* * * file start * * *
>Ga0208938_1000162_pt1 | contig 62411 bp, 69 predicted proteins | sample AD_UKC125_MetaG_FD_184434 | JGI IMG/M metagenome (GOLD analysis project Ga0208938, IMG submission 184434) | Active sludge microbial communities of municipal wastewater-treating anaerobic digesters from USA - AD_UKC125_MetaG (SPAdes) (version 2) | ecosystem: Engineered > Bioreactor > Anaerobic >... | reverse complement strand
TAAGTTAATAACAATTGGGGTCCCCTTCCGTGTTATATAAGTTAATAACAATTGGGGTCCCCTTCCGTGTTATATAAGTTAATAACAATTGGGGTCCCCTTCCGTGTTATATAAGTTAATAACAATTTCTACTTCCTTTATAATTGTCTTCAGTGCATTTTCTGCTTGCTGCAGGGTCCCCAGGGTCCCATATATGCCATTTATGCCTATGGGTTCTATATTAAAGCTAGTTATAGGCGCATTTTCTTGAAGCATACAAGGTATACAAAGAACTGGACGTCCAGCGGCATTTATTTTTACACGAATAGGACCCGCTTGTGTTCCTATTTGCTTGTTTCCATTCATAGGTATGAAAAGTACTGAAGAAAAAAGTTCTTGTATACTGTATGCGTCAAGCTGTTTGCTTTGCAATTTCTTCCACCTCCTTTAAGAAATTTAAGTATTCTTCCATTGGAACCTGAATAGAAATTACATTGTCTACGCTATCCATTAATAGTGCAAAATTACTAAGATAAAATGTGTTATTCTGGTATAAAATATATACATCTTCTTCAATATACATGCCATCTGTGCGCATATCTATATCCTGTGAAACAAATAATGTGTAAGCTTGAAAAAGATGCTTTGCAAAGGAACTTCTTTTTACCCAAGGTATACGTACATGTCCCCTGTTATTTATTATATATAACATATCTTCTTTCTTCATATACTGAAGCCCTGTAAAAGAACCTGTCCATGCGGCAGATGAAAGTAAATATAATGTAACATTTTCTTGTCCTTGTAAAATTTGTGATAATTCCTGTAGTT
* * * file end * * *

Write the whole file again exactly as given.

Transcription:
>Ga0208938_1000162_pt1 | contig 62411 bp, 69 predicted proteins | sample AD_UKC125_MetaG_FD_184434 | JGI IMG/M metagenome (GOLD analysis project Ga0208938, IMG submission 184434) | Active sludge microbial communities of municipal wastewater-treating anaerobic digesters from USA - AD_UKC125_MetaG (SPAdes) (version 2) | ecosystem: Engineered > Bioreactor > Anaerobic >... | reverse complement strand
TAAGTTAATAACAATTGGGGTCCCCTTCCGTGTTATATAAGTTAATAACAATTGGGGTCCCCTTCCGTGTTATATAAGTTAATAACAATTGGGGTCCCCTTCCGTGTTATATAAGTTAATAACAATTTCTACTTCCTTTATAATTGTCTTCAGTGCATTTTCTGCTTGCTGCAGGGTCCCCAGGGTCCCATATATGCCATTTATGCCTATGGGTTCTATATTAAAGCTAGTTATAGGCGCATTTTCTTGAAGCATACAAGGTATACAAAGAACTGGACGTCCAGCGGCATTTATTTTTACACGAATAGGACCCGCTTGTGTTCCTATTTGCTTGTTTCCATTCATAGGTATGAAAAGTACTGAAGAAAAAAGTTCTTGTATACTGTATGCGTCAAGCTGTTTGCTTTGCAATTTCTTCCACCTCCTTTAAGAAATTTAAGTATTCTTCCATTGGAACCTGAATAGAAATTACATTGTCTACGCTATCCATTAATAGTGCAAAATTACTAAGATAAAATGTGTTATTCTGGTATAAAATATATACATCTTCTTCAATATACATGCCATCTGTGCGCATATCTATATCCTGTGAAACAAATAATGTGTAAGCTTGAAAAAGATGCTTTGCAAAGGAACTTCTTTTTACCCAAGGTATACGTACATGTCCCCTGTTATTTATTATATATAACATATCTTCTTTCTTCATATACTGAAGCCCTGTAAAAGAACCTGTCCATGCGGCAGATGAAAGTAAATATAATGTAACATTTTCTTGTCCTTGTAAAATTTGTGATAATTCCTGTAGTT